Close to discovery, the man fled—first to Minneapolis, then to New York, where he was able to get himself recruited through coded Nazi messages in ads placed in The New York Times. The agent was arrested in 1938 and sentenced to two years in a federal prison in Michigan. Cohen was able to learn through Social Security records that the man died in 1983—at least that’s when the last check was issued—but the trail from 1940 onward is cold.
In the course of his research, Cohen also learned that the agent had married a 16-year-old Target Range girl, whom Cohen believes he sent for after getting set up as a spy in New York. Cohen suspects they parted ways after the agent’s arrest, but another surprise came when records manager Marcia Porter, from her office deep in the bowels of the county courthouse, informed Cohen that the woman was still living in Missoula. Unfortunately for Cohen, Porter also informed him that the former bride had no interest whatsoever in talking to him about it.
“Marcia said it was a very sensitive issue. I don’t know if she heard this through the grapevine or what, but last time I talked to her she told me that the woman didn’t want to talk about this at all. Marsha would never tell me her name. She’d be in her ’80s now, and obviously she wouldn’t have the last name Rumrich—she came back here and remarried. I don’t know any more about her.”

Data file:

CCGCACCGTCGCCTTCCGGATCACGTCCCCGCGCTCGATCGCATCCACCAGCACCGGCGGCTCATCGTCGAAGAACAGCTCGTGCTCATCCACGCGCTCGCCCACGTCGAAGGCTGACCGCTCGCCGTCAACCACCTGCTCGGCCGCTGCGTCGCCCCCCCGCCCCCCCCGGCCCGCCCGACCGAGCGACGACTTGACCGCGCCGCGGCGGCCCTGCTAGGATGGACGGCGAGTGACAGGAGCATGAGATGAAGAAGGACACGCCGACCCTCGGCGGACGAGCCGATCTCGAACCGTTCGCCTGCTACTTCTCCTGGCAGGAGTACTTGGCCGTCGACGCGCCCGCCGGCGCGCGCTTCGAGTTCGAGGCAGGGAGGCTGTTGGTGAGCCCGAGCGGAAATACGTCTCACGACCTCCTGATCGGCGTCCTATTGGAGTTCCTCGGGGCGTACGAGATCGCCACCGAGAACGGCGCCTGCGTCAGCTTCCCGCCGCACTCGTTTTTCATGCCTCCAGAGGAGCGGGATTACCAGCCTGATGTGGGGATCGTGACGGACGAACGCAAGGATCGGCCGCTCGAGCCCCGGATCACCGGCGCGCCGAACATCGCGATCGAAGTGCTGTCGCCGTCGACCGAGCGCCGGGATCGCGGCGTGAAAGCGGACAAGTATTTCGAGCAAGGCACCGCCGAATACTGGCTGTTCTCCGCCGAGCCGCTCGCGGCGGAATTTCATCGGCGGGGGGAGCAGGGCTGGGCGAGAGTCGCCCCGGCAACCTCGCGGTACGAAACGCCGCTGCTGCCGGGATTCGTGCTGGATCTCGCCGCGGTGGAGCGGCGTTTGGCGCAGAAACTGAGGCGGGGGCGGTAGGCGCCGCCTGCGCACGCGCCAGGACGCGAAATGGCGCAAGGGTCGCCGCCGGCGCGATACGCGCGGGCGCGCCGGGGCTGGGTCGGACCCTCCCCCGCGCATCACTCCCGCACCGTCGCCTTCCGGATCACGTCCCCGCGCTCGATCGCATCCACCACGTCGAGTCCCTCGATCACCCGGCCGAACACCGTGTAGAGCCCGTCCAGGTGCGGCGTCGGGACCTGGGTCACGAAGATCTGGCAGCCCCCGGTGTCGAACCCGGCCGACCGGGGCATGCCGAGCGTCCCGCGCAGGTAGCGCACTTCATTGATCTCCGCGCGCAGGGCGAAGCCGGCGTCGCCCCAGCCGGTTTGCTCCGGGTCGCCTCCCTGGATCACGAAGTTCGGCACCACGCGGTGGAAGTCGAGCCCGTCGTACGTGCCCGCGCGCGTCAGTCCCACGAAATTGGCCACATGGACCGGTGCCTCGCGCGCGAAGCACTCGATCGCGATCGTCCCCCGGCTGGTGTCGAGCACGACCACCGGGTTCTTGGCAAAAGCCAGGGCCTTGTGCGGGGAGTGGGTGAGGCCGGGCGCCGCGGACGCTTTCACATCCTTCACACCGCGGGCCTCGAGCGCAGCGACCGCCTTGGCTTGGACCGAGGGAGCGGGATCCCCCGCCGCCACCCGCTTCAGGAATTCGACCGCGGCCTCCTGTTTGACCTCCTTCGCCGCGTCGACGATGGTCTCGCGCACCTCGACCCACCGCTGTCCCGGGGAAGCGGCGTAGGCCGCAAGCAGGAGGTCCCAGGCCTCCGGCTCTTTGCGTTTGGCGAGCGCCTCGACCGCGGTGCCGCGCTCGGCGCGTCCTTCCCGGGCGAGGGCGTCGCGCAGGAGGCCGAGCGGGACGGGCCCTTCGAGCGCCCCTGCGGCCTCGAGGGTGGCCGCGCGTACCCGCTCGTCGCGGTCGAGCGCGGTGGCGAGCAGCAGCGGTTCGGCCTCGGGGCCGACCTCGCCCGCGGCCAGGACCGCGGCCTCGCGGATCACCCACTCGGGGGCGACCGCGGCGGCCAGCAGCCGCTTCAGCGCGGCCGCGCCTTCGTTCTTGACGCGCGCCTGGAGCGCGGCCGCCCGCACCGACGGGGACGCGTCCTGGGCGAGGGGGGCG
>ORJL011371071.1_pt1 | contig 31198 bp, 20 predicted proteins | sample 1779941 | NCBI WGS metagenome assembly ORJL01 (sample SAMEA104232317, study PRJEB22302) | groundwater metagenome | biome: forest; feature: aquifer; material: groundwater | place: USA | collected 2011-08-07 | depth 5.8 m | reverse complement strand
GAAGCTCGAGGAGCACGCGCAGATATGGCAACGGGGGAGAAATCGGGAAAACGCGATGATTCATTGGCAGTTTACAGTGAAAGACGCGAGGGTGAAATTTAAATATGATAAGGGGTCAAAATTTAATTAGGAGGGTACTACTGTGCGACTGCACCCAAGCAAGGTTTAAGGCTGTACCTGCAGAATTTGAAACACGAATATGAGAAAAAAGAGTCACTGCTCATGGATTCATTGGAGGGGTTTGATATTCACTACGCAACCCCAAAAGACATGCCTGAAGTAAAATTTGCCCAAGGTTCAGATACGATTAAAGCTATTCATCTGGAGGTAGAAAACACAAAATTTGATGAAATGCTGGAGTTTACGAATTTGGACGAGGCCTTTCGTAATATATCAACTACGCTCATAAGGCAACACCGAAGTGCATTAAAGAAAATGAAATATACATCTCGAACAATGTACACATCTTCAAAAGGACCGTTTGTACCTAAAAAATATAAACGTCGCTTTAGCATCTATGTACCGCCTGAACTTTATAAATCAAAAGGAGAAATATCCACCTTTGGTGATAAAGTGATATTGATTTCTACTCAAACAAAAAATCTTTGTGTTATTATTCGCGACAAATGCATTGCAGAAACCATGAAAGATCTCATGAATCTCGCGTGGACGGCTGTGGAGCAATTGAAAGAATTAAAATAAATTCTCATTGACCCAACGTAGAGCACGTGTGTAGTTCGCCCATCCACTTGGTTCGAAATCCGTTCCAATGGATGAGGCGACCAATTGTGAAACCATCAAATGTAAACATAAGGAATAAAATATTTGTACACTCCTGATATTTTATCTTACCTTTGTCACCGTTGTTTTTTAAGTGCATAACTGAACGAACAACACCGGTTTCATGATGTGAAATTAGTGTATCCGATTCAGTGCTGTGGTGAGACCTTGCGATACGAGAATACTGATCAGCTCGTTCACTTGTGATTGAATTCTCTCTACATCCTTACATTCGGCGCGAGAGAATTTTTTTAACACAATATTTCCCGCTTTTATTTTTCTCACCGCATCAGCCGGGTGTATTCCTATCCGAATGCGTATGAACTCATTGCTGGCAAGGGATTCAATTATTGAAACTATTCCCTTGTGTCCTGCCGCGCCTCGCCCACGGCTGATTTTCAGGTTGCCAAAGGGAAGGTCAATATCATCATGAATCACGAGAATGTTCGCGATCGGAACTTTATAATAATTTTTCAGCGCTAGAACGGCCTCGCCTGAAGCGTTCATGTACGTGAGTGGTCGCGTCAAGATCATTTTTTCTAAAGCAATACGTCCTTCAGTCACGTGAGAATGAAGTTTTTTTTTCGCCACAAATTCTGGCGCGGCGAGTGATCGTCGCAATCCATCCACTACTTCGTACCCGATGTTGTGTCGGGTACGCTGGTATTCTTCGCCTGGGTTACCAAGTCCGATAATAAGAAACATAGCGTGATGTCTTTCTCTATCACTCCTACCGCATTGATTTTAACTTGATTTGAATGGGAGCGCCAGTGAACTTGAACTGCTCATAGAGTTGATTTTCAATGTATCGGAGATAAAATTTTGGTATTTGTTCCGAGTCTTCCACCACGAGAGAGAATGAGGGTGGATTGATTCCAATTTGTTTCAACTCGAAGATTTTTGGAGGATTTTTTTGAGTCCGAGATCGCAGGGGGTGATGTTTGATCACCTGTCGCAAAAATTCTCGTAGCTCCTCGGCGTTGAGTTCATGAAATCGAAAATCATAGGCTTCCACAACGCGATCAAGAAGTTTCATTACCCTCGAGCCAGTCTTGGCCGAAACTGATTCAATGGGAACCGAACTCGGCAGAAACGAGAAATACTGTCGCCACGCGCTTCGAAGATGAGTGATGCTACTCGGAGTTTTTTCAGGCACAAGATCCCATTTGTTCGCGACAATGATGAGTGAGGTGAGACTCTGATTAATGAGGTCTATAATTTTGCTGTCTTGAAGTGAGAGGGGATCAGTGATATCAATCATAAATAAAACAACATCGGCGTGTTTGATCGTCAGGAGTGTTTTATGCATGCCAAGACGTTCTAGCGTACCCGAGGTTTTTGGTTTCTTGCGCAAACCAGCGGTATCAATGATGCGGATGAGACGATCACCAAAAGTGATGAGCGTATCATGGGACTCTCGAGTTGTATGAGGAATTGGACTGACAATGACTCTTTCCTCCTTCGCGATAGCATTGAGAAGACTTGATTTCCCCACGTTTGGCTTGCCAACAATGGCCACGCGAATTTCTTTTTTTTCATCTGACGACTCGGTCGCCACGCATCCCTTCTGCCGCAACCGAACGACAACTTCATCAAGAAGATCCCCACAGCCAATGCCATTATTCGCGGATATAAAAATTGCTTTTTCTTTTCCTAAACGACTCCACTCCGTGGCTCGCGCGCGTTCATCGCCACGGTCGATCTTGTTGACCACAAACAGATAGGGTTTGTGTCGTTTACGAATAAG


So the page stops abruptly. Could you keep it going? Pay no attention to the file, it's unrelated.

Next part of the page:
To come so close, only to begrudgingly desist from probing further, must be frustrating for a historian. But Cohen says he knows better than to push Porter on this issue, and at any rate the former bride is just one sideline of the main event.
“I do feel pretty frustrated,” he admits, “not so much about her, but finding out about what happened to this guy. We weren’t at war at that time. What happened to him the day after Pearl Harbor? Did they pick him up and put him in jail again? Did he blend in and go into obscurity?”
For a history buff, writer and publisher who sometimes feels he’s “just about done Missoula history to death,” Cohen still uncovers new surprises in his research.
“I always say I have the biggest collection of Missoula stuff,” he says, standing amid display cases piled high with old newspapers, postcards and collectibles. “I’m certainly not the premiere Missoula historian by any means, but I know more than the average bear. Every time I do one of these books I find out more. There’s more interesting Missoula history than we even think about.”